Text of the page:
For a brief window in the mid-2000s, video games became politicians' favorite piņata. Joe Lieberman and Ted Kennedy spoke out against 2004's JFK Reloaded, a game that let you re-enact the Kennedy assassination. The "Hot Coffee" modification to Grand Theft Auto—which allowed players to (poorly) simulate intercourse with in-game girlfriends—left Lieberman and Hillary Clinton in a huff in 2005. That same year, the Illinois Legislature (among many others) banned the sale of violent games to minors, with then-Gov. Rod Blagojevich sending a message to "the parents of Illinois" pointing out that "98 percent of the games considered suitable by the industry for teenagers contain graphic violence."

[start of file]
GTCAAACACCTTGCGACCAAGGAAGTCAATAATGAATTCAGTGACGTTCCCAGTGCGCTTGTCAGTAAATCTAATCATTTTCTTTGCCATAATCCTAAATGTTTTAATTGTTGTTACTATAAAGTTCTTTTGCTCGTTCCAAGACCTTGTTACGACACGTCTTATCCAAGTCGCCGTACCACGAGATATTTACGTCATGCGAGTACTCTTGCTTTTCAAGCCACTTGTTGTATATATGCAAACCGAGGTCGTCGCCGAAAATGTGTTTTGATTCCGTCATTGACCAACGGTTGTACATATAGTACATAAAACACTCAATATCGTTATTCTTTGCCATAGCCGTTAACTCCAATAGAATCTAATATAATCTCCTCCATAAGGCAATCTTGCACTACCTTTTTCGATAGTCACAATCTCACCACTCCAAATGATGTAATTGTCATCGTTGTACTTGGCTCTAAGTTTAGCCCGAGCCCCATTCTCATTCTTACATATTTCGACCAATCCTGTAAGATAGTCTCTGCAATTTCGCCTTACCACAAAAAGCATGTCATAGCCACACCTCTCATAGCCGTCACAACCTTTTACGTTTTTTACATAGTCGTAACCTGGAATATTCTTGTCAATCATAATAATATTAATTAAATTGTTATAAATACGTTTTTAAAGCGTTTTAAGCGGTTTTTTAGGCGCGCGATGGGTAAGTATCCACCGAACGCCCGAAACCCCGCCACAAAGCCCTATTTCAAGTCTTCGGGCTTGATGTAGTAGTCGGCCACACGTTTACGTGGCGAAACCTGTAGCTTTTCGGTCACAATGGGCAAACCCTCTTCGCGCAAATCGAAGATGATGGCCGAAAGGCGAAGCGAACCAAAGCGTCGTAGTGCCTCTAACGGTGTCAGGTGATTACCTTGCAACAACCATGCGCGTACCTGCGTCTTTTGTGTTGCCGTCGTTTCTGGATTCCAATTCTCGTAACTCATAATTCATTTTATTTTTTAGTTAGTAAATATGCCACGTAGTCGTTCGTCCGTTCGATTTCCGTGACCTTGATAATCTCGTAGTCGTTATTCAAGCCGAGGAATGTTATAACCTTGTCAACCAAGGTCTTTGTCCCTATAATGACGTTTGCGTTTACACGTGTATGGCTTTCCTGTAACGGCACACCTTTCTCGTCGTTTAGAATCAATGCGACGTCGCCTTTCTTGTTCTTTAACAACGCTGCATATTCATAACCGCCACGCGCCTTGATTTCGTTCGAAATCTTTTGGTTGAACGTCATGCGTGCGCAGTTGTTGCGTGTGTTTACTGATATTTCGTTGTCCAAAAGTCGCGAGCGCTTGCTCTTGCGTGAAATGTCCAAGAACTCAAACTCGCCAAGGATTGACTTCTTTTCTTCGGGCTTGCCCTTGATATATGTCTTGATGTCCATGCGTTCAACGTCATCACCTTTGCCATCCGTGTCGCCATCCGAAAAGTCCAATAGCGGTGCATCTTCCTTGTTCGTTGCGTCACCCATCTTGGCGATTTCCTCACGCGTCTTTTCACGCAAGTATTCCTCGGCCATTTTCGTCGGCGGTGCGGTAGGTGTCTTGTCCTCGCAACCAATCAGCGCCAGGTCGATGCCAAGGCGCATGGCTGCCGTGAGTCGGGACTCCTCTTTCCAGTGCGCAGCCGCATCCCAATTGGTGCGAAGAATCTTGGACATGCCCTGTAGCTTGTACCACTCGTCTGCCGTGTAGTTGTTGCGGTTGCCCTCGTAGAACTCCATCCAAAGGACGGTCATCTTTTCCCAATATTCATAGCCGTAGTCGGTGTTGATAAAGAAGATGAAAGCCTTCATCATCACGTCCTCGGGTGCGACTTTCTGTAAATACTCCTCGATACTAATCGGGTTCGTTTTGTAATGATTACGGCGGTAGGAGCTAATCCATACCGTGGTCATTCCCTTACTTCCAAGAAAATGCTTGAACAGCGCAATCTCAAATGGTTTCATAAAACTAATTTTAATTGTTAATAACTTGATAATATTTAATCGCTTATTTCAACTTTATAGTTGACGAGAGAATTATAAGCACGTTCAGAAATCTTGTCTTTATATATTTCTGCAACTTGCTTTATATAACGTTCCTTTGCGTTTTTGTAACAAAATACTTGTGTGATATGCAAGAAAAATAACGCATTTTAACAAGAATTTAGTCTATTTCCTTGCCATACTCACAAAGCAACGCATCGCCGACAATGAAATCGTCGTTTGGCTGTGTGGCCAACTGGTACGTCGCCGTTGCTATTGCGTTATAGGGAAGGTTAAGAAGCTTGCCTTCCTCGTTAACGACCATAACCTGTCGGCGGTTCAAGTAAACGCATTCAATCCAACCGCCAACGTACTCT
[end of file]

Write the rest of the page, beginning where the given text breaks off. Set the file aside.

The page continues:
The last couple of years haven't been as fruitful for video game scolds. Jack Thompson, the longtime face of the anti-game-violence movement, was recently banned from practicing law in Florida. The 9th U.S. Circuit Court of Appeals just ruled that a California law banning the sale of violent video games to minors was unconstitutional. There is a Wii in the White House. With America's pro-gaming forces gathering strength, crusading politicians must now journey beyond our shores to find games to rail against. Enter New York City Council Speaker Christine Quinn, who has joined with the New York City Alliance Against Sexual Assault in calling for a stateside ban of a Japanese "rape simulator" game called RapeLay.